• Rare is the scholar who can write intelligibly for a popular audience. Daniel J. Levitin, a rock musician and record producer turned neuroscientist, has mastered that priceless skill, and in This Is Your Brain on Music: The Science of a Human Obsession (Dutton, 314 pp., $24.95) he summarizes with charm and flair the current state of research into the psychology of musical perception and cognition. Levitin believes that the human brain is biologically hardwired to find meaning in music, a conclusion sharply at odds with that of a growing number of evolutionary psychologists who have decided that it is a fundamentally meaningless form of what Steven Pinker calls “auditory cheesecake.” I expect you’ll be inclined to disagree with them after reading This Is Your Brain on Music, though, and not just because you want to. To be sure, Levitin’s style is so relentlessly breezy that it hardly seems possible that he could be a bona fide scientist, much less an important one. He is, though, and you can trust him to give you the lowdown on what happens inside your head when you listen to Mozart—or Stevie Wonder.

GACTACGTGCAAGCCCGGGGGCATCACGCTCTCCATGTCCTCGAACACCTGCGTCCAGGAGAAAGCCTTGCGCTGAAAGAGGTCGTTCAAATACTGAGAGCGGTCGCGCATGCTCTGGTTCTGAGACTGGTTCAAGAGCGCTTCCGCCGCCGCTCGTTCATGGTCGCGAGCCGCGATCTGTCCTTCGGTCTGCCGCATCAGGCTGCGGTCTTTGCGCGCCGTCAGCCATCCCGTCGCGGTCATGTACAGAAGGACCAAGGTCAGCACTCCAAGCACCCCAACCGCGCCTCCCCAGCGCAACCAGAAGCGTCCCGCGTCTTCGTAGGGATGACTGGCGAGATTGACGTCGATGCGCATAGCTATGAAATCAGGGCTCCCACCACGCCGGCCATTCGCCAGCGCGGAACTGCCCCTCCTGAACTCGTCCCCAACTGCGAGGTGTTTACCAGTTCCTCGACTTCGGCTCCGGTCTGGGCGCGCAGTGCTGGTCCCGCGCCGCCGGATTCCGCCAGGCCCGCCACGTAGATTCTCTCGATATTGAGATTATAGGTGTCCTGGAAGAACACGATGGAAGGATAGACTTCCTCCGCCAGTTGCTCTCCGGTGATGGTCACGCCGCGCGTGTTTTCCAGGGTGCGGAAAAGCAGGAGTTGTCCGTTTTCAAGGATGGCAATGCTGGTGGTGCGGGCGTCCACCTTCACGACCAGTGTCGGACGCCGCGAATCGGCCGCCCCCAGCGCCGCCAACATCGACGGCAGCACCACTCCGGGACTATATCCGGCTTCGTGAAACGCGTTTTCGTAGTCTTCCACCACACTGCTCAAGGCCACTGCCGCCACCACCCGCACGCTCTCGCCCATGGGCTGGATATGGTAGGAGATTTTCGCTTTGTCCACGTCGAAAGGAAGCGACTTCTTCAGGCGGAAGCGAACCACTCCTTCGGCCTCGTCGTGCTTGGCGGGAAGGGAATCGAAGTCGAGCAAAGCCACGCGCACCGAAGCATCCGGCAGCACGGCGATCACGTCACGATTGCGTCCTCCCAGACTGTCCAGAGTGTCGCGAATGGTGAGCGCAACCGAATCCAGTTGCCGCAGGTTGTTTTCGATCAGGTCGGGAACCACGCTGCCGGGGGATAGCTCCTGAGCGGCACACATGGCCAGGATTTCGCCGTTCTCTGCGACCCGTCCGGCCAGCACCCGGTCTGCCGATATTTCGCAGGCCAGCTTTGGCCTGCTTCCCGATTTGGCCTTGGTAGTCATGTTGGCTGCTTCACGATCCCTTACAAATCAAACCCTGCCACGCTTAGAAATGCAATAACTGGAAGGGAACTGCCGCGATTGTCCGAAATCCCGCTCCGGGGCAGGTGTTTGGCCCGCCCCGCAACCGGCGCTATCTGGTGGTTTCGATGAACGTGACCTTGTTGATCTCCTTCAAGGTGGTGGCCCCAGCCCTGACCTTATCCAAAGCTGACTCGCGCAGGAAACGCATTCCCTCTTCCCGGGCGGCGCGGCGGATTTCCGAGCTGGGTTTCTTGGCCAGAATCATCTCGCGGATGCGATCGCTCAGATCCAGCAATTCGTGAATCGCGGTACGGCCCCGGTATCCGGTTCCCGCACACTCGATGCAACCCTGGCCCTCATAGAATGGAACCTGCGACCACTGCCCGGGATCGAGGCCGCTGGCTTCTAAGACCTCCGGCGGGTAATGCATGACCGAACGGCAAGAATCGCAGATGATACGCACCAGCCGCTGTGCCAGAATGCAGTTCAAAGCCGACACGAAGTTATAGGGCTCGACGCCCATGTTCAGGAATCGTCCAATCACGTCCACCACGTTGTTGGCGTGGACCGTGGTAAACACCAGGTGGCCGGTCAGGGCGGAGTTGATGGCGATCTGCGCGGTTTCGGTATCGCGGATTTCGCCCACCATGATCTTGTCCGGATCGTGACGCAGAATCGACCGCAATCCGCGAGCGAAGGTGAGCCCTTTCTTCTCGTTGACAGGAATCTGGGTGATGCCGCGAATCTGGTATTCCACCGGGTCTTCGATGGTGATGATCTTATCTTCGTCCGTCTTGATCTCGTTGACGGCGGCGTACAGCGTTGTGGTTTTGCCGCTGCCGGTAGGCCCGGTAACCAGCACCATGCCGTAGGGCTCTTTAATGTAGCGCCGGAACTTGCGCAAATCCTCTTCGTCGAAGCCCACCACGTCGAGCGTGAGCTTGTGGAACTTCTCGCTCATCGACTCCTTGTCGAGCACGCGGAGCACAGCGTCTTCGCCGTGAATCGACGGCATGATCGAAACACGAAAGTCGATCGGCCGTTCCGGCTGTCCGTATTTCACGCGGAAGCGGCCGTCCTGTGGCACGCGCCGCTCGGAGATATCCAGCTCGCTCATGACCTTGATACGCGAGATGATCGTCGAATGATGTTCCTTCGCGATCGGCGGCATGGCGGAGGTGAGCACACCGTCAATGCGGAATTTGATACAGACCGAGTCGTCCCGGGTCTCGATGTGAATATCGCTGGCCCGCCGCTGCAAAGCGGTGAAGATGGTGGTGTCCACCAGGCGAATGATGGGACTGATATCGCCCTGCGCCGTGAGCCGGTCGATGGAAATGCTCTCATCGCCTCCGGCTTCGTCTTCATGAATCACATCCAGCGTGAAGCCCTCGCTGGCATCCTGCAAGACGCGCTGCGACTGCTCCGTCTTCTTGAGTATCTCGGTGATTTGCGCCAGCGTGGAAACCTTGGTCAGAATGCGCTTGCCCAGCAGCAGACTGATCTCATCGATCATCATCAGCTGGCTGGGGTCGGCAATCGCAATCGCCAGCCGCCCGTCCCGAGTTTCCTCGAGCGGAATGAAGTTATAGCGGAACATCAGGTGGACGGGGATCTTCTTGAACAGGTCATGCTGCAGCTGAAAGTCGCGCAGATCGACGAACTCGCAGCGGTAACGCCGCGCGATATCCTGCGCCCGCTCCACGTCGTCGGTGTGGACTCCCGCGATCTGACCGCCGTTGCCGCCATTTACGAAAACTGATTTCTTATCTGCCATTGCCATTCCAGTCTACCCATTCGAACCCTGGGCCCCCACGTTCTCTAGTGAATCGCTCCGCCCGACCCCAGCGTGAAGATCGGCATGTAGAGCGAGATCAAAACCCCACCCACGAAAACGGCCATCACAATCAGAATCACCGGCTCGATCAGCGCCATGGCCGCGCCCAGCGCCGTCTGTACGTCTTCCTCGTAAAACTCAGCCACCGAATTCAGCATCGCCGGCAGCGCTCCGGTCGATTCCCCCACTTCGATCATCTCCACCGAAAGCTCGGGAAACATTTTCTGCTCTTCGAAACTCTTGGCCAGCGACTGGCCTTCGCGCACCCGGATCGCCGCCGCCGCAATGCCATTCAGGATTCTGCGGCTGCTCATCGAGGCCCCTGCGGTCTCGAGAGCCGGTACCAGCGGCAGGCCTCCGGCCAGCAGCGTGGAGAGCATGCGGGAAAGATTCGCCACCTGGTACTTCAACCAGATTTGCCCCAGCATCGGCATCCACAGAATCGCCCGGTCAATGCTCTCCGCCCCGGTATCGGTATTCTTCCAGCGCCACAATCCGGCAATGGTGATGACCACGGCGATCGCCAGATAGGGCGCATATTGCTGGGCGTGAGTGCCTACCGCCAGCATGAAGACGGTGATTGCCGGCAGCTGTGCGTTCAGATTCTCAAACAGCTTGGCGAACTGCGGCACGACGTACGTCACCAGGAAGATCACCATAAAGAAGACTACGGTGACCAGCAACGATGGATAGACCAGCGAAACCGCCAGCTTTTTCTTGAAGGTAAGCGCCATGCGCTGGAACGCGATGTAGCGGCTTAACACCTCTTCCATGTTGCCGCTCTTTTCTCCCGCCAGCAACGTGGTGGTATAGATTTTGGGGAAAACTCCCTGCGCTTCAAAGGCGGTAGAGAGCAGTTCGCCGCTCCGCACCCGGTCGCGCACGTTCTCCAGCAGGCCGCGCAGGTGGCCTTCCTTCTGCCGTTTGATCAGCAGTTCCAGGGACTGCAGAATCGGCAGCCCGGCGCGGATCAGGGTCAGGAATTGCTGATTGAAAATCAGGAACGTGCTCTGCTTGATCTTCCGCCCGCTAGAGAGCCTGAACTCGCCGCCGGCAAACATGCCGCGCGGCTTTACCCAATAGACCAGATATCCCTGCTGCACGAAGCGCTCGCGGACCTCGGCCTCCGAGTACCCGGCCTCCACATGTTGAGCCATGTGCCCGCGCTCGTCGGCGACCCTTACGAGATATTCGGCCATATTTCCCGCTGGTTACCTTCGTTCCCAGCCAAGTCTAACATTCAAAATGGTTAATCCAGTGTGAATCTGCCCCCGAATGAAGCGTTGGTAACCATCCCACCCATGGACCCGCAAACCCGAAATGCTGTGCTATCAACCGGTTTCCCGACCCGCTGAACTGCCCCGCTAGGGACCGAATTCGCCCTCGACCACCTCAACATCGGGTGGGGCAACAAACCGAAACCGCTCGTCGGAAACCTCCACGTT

• It’s been a long time between books for Hilton Kramer, whose last collection was published six years ago and who hasn’t brought out a volume of art criticism since 1985. The Triumph of Modernism: The Art World, 1985-2005 (Ivan R. Dee, 368 pp., $27.50) contains 55 essays and reviews, the most substantial of which are a series of pieces dealing with the history of and prospects for abstract art. In between these essays are sandwiched a goodly number of columns originally published in the New York Observer in which Kramer comments pithily on many of his favorite artists (Helen Frankenthaler, Alex Katz, Fairfield Porter) and some of his least favorite (Robert Mapplethorpe, Andy Warhol). Like Clement Greenberg before him, Kramer is a master of the short review, and it is a pleasure to see how he manages to say so much in so little space.